In his further deliberations in the definition of success, Gladwell asserts that it is not a product of random effects. Instead, success arises from a predictable and powerful set of opportunities and circumstances. This means that in most cases for an individual to realize success he or she must not only focus on his or her abilities but also on attitude and motivating aspects. When an individual sets out to achieve goals, the driving factors must influence his understanding and desires towards accomplishing the objective. There must be indicators of the envisioned success because they will motivate him or her towards realizing the vision further. Gladwell implies that success is a function of willingness and persistence to work hard towards realizing an objective when most people are giving up. The ability to stand out from a crowd of people who do not have the necessary drive towards an objective is critical to the definition of success. In addition, it also provides an opportunity for understanding an individual’s weaknesses and strengths and to use in this understanding to develop novel ways of attaining the demand of a vision.

The input of an individual is critical in defining success because even if the right opportunities were made available and an individual was unwilling to seize them, then it would be relatively difficult to succeed. Gladwell, therefore, defines success as a combination of the right ecology, practical intelligence, extraordinary opportunities, skills and knowledge, hard work and is notable that these elements may not be available for an individual in any society in equal proportion. In the view of Gladwell, the major elements of this formula of defining success are the essence of ecology and the ability to recognize and seize opportunities whenever they present themselves. Successful people are not entirely different from the rest of the society but they are products of legacy and opportunity or community and history. Their success is not in any way mysterious but it is founded on a network of inheritances and advantages, which are critical in making them the people they become (Gladwell 285).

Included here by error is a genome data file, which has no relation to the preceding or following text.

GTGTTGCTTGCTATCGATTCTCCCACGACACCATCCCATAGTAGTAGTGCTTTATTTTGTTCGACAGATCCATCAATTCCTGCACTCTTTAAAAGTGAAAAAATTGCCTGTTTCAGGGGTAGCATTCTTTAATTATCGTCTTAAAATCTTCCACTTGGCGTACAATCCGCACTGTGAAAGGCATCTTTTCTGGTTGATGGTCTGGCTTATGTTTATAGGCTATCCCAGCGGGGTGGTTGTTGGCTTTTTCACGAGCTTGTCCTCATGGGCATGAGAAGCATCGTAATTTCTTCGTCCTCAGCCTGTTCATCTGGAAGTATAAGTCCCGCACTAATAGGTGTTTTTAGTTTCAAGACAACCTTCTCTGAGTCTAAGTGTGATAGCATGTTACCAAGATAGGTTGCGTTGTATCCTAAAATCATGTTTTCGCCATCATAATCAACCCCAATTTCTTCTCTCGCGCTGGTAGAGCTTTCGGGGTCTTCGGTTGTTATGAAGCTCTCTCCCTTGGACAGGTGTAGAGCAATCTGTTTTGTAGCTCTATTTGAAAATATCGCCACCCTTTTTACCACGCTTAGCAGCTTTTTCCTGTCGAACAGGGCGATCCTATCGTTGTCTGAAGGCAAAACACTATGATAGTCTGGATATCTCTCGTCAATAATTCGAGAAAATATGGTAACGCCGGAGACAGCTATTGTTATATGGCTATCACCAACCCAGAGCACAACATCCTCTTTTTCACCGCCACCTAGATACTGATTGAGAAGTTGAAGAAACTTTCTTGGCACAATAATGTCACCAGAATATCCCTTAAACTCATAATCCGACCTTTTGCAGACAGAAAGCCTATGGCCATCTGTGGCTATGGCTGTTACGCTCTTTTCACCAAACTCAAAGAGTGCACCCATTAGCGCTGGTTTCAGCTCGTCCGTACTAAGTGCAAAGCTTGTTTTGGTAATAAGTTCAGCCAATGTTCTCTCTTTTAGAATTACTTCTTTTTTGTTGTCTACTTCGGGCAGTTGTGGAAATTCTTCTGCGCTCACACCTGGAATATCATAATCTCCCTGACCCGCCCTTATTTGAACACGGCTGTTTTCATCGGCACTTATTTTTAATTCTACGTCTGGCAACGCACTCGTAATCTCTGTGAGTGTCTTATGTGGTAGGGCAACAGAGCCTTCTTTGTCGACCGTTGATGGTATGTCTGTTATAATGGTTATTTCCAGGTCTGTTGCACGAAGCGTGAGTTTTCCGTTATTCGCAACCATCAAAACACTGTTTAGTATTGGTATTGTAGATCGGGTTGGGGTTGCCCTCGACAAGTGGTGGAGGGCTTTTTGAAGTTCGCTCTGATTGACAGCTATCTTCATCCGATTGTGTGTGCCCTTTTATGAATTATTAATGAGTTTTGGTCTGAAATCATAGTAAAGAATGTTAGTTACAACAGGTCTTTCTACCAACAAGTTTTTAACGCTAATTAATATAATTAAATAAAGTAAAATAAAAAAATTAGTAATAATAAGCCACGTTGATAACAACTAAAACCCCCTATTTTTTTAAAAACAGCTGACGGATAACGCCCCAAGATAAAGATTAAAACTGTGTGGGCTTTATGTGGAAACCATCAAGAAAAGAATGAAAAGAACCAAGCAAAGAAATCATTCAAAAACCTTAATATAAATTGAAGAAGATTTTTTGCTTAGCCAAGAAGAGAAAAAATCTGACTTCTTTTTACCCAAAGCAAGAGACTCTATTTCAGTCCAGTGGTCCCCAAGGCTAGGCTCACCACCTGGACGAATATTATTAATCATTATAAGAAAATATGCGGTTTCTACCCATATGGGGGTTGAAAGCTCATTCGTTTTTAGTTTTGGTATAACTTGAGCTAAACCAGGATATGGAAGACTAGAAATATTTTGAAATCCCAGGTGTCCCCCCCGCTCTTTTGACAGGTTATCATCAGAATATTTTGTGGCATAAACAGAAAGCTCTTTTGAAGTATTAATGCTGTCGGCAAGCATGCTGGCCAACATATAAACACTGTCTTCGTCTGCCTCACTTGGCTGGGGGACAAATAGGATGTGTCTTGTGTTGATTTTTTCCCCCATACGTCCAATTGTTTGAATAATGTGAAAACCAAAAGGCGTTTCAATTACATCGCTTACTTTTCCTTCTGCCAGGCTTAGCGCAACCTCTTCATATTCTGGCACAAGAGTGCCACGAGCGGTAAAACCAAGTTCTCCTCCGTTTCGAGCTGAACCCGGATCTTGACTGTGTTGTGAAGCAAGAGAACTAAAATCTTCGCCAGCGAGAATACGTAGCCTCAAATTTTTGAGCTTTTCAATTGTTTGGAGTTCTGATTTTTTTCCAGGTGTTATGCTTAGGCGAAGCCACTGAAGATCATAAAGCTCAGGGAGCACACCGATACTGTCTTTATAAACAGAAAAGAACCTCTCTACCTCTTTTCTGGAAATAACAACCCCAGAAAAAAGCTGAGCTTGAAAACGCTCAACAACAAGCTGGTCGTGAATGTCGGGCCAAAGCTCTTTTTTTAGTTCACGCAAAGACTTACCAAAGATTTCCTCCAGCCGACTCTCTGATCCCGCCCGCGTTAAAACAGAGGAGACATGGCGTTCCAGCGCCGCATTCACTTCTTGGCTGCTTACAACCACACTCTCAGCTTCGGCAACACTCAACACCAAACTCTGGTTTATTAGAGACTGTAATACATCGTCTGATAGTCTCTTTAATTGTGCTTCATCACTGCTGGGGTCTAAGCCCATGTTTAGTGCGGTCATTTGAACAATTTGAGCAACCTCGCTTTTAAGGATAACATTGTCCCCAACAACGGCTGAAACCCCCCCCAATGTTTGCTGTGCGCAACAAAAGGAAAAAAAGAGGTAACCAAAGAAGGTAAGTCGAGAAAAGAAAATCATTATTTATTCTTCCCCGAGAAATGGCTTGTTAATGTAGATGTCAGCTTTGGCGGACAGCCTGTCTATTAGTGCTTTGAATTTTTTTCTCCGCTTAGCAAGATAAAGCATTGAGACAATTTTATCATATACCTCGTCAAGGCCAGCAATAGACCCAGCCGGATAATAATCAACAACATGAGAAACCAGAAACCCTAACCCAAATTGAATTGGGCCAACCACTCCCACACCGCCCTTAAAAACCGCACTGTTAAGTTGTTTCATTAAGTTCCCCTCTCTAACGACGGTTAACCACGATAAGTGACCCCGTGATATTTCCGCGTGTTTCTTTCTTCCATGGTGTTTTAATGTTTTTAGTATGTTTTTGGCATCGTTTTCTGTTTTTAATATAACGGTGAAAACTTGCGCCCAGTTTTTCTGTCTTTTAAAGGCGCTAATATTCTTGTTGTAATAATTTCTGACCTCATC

In his definition of success, Gladwell recognizes that the society has played a critical role in redefining and developing misleading conceptions about success. This is because through the media the society dedicates a lot of attention to those who are perceived as materially successful while dismissing those who fall. For the modern society, wealth is displayed as a sign of success although this is a misleading approach because it only places focus on the material belonging of an individual without an assessment of how the individual acquired the wealth. When I was 6 years old, my father asked me what I wanted to become when I grew up. I gave a stereotypical response by a 6-year-old, which included things like a baseball player and an engineer. He then asked me what I understood by the term success. My response to this question was that success was equal to being a businessman. While it is possible to assume this response as one coming from an incompetent first-grader, it also communicates a critical aspect of how the society defines success. To most of my friends, making tons of money is considered as being successful. This explains why even at 6 years old I have been socialized to believe that being successful would entail owning a big business, wearing an expensive suit and driving an expensive car. Being informed I had derived my answer to the question for the society in which I lived.